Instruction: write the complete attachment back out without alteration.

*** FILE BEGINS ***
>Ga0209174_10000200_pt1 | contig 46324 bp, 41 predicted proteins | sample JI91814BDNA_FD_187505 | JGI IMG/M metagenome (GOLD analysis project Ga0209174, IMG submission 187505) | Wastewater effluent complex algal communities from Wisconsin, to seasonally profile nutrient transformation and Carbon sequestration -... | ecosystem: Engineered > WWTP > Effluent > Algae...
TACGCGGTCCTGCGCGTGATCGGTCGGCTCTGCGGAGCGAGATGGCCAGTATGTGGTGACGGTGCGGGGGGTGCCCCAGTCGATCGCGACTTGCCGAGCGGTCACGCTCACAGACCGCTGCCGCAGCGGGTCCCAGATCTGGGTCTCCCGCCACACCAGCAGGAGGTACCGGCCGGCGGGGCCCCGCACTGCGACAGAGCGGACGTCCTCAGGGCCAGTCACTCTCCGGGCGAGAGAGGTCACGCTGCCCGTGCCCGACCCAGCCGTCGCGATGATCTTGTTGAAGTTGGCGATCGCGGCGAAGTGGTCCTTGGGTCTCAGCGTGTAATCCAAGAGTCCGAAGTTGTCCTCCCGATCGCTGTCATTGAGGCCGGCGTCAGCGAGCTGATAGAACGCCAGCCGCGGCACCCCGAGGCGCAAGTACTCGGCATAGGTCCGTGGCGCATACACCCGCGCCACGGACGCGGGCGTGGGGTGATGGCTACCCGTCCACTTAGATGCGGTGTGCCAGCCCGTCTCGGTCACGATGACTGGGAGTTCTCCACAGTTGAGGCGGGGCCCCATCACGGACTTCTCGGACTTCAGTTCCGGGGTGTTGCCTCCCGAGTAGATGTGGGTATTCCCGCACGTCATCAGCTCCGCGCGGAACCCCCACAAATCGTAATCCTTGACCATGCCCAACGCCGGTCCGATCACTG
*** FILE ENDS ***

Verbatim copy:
>Ga0209174_10000200_pt1 | contig 46324 bp, 41 predicted proteins | sample JI91814BDNA_FD_187505 | JGI IMG/M metagenome (GOLD analysis project Ga0209174, IMG submission 187505) | Wastewater effluent complex algal communities from Wisconsin, to seasonally profile nutrient transformation and Carbon sequestration -... | ecosystem: Engineered > WWTP > Effluent > Algae...
TACGCGGTCCTGCGCGTGATCGGTCGGCTCTGCGGAGCGAGATGGCCAGTATGTGGTGACGGTGCGGGGGGTGCCCCAGTCGATCGCGACTTGCCGAGCGGTCACGCTCACAGACCGCTGCCGCAGCGGGTCCCAGATCTGGGTCTCCCGCCACACCAGCAGGAGGTACCGGCCGGCGGGGCCCCGCACTGCGACAGAGCGGACGTCCTCAGGGCCAGTCACTCTCCGGGCGAGAGAGGTCACGCTGCCCGTGCCCGACCCAGCCGTCGCGATGATCTTGTTGAAGTTGGCGATCGCGGCGAAGTGGTCCTTGGGTCTCAGCGTGTAATCCAAGAGTCCGAAGTTGTCCTCCCGATCGCTGTCATTGAGGCCGGCGTCAGCGAGCTGATAGAACGCCAGCCGCGGCACCCCGAGGCGCAAGTACTCGGCATAGGTCCGTGGCGCATACACCCGCGCCACGGACGCGGGCGTGGGGTGATGGCTACCCGTCCACTTAGATGCGGTGTGCCAGCCCGTCTCGGTCACGATGACTGGGAGTTCTCCACAGTTGAGGCGGGGCCCCATCACGGACTTCTCGGACTTCAGTTCCGGGGTGTTGCCTCCCGAGTAGATGTGGGTATTCCCGCACGTCATCAGCTCCGCGCGGAACCCCCACAAATCGTAATCCTTGACCATGCCCAACGCCGGTCCGATCACTG